death spoke to me.

I once saw Death.
It wasn’t as violent or nasty as I thought Death would be.
In fact,
Death was rather patient in letting us say our goodbyes.
Death was in no hurry to take away the soul it came to claim.
Death was almost kind.
A little cold on my bare arms,
but I believed Death to be another winged angel
with just a chip on its shoulder
and a reputation to live up to.
Death sat quietly in the corner of the hospital room,
respecting the very last moments we were able to share as a family
for one last time.
But because Death has places to be,
Death made sure to follow a timely schedule.
Just before Death departed with my father in its possession,
Death smiled at me and whispered,

“The body is only a vehicle for people to use on this physical plane,
but not even I have the power to keep souls from visiting their loved ones
at their most difficult times in life.”

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15 thoughts on “death spoke to me.

    1. Oh thank you, Jarrod! It has been 13 years this May since my dad passed away, but I still find myself reflecting about it every so often.

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      1. It is a monumental moment of change in your life. I’m sure it will always be something you reflect on. Thanks for sharing that intimate part of your life with all of us.

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      2. It moved a lot of people to share their own stories about dealing with the loss of a parent or someone else close to them. You can’t expect to heal all the world’s pain, but i love it when people feel comfortable enough to share their own struggles triumphs. šŸ™‚

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    1. Death’s definitive entrance into all our lives is handled differently by people. I was trying to write something that didn’t make death out to be a bad thing, merely another part of life. I guess I can write about it this way since I was fortunate to have those last moments with my dad, but it can absolutely take someone many years to be at peace with someone’s passing. As always, your feedback is appreciated. šŸ™‚ Always love hearing from you!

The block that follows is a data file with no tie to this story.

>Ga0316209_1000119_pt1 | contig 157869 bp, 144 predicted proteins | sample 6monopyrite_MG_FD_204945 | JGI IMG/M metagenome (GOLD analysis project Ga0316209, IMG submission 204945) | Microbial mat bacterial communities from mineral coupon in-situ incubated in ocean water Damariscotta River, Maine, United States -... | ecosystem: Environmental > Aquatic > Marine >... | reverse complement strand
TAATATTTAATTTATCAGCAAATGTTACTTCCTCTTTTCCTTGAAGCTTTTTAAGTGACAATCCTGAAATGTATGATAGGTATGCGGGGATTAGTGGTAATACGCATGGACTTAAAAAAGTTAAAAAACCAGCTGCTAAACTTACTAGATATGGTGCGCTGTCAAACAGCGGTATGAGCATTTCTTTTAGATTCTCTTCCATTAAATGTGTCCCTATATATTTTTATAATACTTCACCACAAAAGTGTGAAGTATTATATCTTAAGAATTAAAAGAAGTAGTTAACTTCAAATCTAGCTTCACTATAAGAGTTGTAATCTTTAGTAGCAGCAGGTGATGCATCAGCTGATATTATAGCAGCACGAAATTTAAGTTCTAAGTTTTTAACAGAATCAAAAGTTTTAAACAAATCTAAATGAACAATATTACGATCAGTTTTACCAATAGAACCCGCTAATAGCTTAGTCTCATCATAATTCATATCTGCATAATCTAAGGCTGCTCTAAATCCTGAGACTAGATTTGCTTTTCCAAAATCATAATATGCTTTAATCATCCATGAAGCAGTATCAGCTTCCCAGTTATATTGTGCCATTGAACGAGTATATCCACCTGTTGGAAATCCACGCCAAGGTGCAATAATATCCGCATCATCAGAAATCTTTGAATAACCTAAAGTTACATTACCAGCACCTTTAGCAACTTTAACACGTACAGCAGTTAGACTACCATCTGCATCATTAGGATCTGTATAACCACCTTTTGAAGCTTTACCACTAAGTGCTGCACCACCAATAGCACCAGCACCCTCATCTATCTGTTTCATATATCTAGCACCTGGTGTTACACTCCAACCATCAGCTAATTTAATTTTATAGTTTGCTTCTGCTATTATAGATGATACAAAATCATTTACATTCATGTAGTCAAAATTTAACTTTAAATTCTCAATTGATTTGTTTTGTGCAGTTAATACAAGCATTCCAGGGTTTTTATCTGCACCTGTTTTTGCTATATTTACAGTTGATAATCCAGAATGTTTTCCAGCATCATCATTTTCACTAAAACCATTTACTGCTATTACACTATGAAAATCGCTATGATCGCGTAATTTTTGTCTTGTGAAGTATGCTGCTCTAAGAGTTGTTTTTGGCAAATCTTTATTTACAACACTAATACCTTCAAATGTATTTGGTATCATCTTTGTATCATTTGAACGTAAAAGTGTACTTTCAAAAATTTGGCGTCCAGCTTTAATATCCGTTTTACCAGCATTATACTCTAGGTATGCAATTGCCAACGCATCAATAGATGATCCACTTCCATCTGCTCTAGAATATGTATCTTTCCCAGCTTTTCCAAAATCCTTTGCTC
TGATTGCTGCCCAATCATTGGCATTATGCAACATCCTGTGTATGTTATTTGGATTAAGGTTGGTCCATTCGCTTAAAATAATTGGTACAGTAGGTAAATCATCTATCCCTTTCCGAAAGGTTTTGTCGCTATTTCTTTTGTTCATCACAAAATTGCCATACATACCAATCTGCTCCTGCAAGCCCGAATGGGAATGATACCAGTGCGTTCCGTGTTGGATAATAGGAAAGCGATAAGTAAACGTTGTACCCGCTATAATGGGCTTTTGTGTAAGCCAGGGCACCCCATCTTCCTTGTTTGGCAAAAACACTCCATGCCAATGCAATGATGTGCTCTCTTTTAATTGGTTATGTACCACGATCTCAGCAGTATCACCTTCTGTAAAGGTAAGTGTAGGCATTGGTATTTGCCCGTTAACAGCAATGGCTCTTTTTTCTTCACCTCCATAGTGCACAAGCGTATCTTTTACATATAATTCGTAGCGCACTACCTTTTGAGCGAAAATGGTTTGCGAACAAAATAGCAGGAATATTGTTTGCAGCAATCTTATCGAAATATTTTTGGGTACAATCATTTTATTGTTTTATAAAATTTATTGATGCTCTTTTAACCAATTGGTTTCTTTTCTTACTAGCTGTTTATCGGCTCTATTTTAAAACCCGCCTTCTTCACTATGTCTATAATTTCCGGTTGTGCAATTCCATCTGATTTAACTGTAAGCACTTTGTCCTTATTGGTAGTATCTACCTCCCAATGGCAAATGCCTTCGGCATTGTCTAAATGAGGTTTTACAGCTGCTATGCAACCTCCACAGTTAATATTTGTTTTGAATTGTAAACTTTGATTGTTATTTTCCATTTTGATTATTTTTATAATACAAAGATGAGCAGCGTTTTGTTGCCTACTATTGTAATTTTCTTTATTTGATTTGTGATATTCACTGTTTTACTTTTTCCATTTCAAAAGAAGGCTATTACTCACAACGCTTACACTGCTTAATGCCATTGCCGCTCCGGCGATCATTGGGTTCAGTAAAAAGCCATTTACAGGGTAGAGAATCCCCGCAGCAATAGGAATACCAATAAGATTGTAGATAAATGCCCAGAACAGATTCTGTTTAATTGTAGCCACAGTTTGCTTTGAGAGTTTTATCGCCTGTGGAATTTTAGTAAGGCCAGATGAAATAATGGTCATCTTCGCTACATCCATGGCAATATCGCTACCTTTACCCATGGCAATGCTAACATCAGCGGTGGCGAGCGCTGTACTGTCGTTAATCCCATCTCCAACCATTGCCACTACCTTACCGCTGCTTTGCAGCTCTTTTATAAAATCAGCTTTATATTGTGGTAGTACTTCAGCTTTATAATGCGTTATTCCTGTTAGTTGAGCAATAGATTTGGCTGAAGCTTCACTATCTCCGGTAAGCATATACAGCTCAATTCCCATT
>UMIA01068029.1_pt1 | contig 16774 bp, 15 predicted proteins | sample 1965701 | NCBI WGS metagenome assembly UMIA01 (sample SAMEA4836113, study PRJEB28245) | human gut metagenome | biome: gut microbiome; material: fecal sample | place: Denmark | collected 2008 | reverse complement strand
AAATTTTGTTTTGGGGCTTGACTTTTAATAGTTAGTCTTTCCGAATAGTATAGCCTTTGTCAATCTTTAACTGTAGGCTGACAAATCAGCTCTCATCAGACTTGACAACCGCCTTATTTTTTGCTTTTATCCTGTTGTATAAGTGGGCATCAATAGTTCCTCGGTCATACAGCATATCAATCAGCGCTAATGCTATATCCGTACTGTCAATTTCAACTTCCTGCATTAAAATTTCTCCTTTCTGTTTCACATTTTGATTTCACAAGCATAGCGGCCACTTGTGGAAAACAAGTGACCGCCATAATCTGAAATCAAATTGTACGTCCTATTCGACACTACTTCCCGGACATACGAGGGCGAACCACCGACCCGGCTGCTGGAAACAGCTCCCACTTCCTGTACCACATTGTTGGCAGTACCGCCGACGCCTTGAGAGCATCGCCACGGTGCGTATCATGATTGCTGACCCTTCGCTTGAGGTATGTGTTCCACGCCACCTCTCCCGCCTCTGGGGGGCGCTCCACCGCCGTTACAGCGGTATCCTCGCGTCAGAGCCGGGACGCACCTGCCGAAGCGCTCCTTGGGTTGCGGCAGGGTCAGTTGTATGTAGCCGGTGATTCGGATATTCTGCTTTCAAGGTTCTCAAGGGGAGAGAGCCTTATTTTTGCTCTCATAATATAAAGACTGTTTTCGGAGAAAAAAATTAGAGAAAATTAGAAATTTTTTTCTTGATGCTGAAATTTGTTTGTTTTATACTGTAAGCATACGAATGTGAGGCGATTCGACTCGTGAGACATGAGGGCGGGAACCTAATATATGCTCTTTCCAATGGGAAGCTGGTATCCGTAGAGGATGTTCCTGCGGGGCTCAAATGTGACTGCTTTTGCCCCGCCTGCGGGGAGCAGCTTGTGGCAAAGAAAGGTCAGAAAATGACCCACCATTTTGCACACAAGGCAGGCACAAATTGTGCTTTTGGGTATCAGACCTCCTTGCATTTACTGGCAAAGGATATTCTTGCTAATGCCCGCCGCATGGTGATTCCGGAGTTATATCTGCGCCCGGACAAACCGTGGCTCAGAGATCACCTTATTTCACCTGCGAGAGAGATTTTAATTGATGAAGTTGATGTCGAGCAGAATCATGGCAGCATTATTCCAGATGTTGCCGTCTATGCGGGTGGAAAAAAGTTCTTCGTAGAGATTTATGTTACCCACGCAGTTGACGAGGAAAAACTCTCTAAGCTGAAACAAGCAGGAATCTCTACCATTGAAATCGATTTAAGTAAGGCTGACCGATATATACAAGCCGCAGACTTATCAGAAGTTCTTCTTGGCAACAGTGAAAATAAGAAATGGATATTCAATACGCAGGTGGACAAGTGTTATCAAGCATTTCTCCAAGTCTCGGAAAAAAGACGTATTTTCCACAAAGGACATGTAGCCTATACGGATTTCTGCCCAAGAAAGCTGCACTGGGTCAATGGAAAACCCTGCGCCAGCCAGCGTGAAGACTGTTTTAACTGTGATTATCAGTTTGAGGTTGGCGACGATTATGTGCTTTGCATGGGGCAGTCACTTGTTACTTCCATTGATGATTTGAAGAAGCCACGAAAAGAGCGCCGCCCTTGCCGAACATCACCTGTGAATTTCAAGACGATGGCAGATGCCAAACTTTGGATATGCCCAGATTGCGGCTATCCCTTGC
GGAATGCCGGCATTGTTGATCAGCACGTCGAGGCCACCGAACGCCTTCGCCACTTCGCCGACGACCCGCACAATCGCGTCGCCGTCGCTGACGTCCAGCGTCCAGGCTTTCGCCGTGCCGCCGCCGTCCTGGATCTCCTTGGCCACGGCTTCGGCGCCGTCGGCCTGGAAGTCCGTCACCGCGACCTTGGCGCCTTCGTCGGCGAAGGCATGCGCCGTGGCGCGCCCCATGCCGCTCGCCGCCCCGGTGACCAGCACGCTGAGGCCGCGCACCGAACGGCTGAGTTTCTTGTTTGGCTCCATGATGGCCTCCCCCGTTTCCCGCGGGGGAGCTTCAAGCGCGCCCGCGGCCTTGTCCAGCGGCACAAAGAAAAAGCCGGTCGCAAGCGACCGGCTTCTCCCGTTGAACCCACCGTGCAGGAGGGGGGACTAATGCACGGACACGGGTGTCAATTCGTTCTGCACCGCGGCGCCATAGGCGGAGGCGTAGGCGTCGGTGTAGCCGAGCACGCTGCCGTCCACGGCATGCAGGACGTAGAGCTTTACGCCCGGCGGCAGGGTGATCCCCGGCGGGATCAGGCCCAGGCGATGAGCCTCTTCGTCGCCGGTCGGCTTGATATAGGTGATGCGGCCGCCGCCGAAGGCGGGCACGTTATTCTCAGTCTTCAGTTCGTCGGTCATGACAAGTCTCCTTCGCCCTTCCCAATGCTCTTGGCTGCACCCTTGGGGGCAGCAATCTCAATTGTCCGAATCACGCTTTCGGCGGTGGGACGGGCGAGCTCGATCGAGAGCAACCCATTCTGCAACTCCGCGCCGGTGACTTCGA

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      1. You are a strong soul to feel that way. I still feel the loss of my parents, all three of them, and I was with my mother in the emergency room of the hosital when she died. I still wear her wedding ring that she gave me to hold around my neck and even these long 13 years later, I sometimes stop to catch my breath at her passing. I admire your strength. I think I also might be feeling the weight of the passing years. Maybe it’s time to recharge my scooter and play like Steve McQueen and go roaring off down some road with wind in my face and the sun at my back and no thought of tomorrow.

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      2. The loss, I believe, is always with us. It never fully heals and is revisited when we come across something that reminds us of the ones we lost. I once read that people don’t actually grieve loss until many years later. It’s realizing what happened as you come out of shock. The human ability to process emotion is incredible. I like your idea about riding off into the unknown, Steve McQueen style!

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